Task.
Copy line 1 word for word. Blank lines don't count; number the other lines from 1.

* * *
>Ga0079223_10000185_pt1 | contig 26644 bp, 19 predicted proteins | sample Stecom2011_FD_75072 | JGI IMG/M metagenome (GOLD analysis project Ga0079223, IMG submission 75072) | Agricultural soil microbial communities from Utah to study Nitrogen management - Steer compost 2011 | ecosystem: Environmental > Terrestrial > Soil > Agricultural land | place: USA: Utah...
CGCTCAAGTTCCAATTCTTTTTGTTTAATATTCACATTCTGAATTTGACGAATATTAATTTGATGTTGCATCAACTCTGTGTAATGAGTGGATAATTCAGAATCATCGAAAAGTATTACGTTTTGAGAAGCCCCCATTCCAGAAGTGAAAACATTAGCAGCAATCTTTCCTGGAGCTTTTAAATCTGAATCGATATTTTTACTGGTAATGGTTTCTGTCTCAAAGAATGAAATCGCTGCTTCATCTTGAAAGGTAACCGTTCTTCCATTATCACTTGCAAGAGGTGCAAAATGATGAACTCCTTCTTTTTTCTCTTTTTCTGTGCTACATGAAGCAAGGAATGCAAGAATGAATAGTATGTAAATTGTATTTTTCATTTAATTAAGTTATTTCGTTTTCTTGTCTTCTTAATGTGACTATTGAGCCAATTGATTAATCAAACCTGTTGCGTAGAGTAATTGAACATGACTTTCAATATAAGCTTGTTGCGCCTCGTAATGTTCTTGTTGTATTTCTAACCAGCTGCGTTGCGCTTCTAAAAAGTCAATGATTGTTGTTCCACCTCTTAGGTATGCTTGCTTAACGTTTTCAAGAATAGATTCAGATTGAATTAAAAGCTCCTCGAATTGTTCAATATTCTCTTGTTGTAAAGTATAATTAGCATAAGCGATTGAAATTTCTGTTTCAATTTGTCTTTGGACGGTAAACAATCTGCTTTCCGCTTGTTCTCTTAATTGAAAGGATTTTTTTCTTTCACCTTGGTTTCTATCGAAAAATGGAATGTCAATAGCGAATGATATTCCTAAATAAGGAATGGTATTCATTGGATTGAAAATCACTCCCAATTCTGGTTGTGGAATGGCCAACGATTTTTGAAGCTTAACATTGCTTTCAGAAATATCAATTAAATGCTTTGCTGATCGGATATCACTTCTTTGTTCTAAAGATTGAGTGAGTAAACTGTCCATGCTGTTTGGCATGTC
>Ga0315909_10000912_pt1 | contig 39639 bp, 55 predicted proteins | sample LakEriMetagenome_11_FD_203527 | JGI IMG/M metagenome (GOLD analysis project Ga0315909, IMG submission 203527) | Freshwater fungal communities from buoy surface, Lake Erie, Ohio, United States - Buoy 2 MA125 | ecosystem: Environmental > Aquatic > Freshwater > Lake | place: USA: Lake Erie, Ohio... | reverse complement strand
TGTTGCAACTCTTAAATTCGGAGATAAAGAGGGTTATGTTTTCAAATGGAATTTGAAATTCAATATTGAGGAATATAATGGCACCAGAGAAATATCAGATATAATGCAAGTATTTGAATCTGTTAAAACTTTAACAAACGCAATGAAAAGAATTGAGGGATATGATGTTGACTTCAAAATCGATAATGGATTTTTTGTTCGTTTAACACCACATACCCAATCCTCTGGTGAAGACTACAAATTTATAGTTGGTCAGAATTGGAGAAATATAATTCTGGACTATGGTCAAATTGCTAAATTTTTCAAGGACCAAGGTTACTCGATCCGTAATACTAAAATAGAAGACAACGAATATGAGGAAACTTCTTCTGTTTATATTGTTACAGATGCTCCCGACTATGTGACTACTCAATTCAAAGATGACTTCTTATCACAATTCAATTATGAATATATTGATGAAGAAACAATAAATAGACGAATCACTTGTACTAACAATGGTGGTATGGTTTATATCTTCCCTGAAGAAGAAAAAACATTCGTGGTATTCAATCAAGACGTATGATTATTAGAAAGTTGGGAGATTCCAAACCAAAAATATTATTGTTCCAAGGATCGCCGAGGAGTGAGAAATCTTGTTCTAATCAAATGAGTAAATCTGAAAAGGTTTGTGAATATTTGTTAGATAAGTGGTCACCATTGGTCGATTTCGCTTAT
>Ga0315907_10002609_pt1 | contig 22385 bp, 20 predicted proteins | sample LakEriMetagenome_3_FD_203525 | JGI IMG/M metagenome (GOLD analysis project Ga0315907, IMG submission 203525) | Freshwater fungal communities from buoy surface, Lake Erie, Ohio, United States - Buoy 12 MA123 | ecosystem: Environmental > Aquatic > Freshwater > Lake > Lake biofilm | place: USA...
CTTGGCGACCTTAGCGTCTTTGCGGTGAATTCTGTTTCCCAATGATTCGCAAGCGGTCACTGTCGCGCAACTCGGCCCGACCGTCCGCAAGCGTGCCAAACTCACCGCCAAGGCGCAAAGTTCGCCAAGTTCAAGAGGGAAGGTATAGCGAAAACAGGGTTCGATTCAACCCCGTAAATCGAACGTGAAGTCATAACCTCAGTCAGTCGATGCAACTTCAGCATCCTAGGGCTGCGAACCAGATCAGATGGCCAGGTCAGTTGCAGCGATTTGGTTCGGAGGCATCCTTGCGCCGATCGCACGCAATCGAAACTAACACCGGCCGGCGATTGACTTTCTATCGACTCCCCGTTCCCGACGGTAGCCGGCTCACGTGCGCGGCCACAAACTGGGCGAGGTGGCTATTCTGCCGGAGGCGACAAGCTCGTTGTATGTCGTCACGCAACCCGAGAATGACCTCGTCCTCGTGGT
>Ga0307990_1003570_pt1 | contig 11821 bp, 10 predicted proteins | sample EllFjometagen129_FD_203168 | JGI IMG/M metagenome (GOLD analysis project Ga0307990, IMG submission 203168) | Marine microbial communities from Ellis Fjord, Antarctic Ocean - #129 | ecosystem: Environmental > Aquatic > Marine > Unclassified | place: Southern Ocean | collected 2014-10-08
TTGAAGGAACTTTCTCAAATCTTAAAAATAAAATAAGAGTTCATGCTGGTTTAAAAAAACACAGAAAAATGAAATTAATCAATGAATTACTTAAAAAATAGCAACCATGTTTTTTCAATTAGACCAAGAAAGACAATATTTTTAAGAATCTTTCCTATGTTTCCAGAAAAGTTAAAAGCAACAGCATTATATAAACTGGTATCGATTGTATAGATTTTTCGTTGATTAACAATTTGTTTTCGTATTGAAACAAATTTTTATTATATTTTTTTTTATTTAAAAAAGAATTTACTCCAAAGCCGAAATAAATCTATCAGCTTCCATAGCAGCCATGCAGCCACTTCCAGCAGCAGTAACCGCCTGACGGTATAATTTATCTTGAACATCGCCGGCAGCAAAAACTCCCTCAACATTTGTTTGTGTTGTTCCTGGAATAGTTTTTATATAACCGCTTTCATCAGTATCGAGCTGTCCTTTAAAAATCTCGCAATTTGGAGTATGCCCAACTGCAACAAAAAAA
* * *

>Ga0079223_10000185_pt1 | contig 26644 bp, 19 predicted proteins | sample Stecom2011_FD_75072 | JGI IMG/M metagenome (GOLD analysis project Ga0079223, IMG submission 75072) | Agricultural soil microbial communities from Utah to study Nitrogen management - Steer compost 2011 | ecosystem: Environmental > Terrestrial > Soil > Agricultural land | place: USA: Utah...